Ayala suggested that a good place to speak for our video report would be ... the cemetery. Eager to get more images and details about the place, we returned even though we were getting close to sunset (it's not advisable to be out at night in narco land). Ayala, through his research, is able to get access there, so we felt safe enough to roam around the place with him.

Juan Carlos Ayala speaks at the Jardines del Humaya cemetery, December, 2017. (AFP / Alfredo Estrella)

Some tombs had surveillance cameras trained at their entrance and signs indicating they had alarm systems. At least one had bulletproof glass. By squinting, I could peek through the glass and see four small swords inside a crystal case. Other crypts had air conditioners and were decorated with Christmas trees.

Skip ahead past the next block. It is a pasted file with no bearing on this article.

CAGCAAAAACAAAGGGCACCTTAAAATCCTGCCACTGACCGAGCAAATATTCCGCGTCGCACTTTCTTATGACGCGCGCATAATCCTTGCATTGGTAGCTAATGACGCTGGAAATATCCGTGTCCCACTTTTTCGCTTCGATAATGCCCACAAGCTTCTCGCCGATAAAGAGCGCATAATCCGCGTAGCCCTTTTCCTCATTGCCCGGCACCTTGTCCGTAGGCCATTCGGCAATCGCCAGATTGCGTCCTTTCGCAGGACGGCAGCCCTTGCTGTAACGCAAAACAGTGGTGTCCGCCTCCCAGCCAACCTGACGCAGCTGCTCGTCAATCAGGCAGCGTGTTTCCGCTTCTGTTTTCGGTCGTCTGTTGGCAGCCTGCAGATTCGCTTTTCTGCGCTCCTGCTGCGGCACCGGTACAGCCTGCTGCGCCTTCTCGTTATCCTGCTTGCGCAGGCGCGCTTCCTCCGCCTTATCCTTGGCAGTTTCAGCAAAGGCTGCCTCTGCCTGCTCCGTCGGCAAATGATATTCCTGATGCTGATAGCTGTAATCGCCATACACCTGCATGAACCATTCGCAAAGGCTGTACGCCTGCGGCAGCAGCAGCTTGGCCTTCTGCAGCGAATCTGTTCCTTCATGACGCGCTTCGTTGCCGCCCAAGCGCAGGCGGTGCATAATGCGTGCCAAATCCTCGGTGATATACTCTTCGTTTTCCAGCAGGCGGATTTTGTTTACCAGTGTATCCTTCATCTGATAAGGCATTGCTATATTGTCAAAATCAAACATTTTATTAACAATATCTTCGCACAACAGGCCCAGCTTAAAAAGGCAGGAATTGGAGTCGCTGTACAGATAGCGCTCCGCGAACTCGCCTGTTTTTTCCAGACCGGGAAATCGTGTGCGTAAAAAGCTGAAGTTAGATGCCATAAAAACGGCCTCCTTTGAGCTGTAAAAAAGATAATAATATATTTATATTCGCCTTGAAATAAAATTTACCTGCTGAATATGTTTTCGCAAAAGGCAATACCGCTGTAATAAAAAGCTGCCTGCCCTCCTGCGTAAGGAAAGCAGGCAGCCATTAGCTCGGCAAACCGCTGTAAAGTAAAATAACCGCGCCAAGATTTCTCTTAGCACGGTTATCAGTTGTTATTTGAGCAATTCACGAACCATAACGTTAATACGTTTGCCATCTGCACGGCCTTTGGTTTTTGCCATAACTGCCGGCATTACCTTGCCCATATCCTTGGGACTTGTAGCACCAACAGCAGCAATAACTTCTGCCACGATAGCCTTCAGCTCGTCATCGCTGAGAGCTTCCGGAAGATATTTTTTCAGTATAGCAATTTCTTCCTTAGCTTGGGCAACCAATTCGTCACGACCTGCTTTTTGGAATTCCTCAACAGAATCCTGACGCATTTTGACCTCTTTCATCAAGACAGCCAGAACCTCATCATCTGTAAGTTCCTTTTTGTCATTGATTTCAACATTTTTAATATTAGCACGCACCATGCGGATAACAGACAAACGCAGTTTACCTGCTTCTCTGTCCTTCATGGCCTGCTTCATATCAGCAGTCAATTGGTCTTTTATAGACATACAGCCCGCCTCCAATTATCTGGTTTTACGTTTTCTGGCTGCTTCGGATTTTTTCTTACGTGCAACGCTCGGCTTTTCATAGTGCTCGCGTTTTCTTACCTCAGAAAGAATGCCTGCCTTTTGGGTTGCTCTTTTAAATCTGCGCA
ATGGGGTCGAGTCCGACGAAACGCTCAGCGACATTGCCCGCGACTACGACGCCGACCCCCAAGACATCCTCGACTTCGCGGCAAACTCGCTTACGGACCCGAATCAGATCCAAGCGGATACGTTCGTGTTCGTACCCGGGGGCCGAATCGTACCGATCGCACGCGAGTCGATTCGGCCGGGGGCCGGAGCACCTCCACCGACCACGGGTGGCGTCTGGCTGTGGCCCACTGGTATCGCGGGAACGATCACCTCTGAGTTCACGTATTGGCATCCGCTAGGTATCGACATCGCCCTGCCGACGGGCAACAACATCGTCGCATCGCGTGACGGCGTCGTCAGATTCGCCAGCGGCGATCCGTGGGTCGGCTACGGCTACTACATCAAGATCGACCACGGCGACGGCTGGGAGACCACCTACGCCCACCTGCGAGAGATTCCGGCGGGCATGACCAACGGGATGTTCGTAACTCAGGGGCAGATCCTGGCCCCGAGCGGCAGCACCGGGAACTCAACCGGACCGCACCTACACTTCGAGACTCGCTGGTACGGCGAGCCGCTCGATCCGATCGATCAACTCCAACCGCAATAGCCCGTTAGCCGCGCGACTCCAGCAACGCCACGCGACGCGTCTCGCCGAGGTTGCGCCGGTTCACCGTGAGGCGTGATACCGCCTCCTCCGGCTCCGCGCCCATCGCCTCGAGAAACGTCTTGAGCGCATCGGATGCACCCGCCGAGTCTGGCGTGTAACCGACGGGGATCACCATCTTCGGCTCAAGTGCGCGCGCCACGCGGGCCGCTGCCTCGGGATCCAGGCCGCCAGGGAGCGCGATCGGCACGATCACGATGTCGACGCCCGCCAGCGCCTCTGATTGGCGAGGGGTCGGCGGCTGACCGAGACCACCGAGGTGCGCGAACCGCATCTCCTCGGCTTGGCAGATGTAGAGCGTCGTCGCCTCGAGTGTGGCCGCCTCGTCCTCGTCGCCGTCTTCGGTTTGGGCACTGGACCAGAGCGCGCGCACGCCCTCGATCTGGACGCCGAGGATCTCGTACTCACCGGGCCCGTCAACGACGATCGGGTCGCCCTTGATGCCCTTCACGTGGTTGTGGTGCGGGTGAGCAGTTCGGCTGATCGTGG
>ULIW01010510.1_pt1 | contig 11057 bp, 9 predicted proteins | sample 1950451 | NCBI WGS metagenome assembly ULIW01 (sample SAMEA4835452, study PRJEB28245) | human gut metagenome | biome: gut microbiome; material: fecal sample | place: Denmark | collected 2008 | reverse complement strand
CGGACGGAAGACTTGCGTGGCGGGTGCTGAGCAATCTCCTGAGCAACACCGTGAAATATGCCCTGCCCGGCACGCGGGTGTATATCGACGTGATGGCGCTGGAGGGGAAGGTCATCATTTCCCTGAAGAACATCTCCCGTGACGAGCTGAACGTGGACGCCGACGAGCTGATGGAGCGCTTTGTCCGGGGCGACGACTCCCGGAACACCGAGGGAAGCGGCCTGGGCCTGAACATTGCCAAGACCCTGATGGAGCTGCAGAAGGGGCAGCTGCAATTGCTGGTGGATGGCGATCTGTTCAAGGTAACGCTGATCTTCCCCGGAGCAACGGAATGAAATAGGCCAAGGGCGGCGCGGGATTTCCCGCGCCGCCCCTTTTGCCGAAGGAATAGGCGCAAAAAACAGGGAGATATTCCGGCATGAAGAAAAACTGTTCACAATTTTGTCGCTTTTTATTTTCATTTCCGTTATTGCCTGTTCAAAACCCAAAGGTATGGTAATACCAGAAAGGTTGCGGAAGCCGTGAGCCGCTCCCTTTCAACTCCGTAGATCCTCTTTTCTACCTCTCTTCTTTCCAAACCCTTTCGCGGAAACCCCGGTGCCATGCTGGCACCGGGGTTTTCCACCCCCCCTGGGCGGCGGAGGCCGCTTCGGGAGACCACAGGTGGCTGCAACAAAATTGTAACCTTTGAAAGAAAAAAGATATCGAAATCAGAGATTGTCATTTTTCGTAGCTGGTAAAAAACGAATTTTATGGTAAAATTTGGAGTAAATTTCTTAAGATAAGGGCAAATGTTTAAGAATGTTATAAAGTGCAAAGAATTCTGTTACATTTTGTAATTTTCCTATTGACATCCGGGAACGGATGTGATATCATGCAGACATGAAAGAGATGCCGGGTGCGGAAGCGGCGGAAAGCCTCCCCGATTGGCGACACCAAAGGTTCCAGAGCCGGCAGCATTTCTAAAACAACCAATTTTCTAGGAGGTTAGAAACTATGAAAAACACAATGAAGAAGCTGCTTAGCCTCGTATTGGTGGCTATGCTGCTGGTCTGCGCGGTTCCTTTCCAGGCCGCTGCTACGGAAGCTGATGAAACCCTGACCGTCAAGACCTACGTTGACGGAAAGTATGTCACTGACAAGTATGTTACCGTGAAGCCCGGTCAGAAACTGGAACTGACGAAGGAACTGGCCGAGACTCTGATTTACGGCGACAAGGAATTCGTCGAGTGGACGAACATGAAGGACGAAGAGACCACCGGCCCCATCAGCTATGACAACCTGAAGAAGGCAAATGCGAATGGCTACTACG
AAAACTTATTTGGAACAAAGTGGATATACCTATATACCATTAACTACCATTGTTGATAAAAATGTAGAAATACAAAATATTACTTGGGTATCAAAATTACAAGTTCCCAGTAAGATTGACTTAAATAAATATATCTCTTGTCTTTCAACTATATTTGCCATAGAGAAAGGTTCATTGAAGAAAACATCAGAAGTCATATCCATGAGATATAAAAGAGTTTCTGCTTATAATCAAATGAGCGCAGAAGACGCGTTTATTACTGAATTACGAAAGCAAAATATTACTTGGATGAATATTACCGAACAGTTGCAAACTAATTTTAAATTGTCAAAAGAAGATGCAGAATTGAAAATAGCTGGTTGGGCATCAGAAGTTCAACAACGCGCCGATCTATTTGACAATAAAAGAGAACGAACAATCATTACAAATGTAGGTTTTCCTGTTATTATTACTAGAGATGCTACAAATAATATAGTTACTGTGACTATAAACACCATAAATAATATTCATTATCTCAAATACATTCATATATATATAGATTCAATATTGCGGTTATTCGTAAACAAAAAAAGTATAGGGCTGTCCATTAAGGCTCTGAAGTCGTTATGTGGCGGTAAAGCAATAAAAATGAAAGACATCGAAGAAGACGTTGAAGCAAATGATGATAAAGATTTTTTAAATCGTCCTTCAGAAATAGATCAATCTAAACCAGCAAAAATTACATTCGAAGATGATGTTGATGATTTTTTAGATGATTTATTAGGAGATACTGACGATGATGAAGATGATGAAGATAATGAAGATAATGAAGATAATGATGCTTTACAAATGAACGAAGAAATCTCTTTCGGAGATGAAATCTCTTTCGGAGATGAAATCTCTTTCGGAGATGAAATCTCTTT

Ayala voiced concern that Mexico was heading toward a "culturization of drug trafficking," but he said the acceptance of narcocultura was a sort of "protective layer" for people to deal with the violence. "Otherwise imagine living with anxiety all the time, with each massacre, with each crime. ... It's very hard to live like this. So you have to survive with this, and this protective layer helps in a way."


As we interviewed him, night fell and luxury SUVs arrived at the cemetery. Young men and women were going into some crypts. We decided it was best to head back to the modest rooms at our hotel -- sans bulletproof glass.